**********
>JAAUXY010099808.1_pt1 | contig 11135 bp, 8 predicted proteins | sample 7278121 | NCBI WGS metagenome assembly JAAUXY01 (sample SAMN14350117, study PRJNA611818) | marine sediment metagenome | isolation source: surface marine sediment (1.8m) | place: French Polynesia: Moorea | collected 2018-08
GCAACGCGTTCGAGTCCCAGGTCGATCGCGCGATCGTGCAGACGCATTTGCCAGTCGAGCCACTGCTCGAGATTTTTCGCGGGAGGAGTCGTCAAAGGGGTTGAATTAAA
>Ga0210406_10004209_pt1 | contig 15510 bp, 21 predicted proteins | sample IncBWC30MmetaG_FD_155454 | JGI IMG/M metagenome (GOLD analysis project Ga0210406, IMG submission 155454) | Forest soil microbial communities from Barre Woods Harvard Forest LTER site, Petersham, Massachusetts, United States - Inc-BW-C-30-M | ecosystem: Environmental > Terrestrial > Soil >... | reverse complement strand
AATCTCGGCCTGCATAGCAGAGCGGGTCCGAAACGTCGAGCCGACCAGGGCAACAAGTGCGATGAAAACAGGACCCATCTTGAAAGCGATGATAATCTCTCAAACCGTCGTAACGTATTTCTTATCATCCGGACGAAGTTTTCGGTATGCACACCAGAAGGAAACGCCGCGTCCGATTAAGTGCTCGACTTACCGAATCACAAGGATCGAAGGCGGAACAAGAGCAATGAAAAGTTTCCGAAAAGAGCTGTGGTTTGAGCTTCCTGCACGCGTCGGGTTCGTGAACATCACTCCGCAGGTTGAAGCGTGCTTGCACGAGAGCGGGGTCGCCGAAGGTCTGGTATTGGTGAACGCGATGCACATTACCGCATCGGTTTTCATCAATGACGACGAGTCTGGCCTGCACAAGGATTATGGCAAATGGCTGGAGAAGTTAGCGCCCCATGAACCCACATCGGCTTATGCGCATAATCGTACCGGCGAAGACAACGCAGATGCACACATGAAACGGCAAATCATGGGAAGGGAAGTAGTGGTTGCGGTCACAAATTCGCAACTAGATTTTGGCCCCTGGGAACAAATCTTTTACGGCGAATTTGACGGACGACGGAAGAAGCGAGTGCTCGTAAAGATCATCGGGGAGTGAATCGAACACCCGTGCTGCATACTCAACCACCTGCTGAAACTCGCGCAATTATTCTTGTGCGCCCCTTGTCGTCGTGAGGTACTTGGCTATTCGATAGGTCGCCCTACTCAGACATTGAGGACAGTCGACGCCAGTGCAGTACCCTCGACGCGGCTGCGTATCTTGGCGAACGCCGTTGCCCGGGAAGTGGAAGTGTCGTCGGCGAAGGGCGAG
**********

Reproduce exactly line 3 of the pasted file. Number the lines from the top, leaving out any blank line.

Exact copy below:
>Ga0210406_10004209_pt1 | contig 15510 bp, 21 predicted proteins | sample IncBWC30MmetaG_FD_155454 | JGI IMG/M metagenome (GOLD analysis project Ga0210406, IMG submission 155454) | Forest soil microbial communities from Barre Woods Harvard Forest LTER site, Petersham, Massachusetts, United States - Inc-BW-C-30-M | ecosystem: Environmental > Terrestrial > Soil >... | reverse complement strand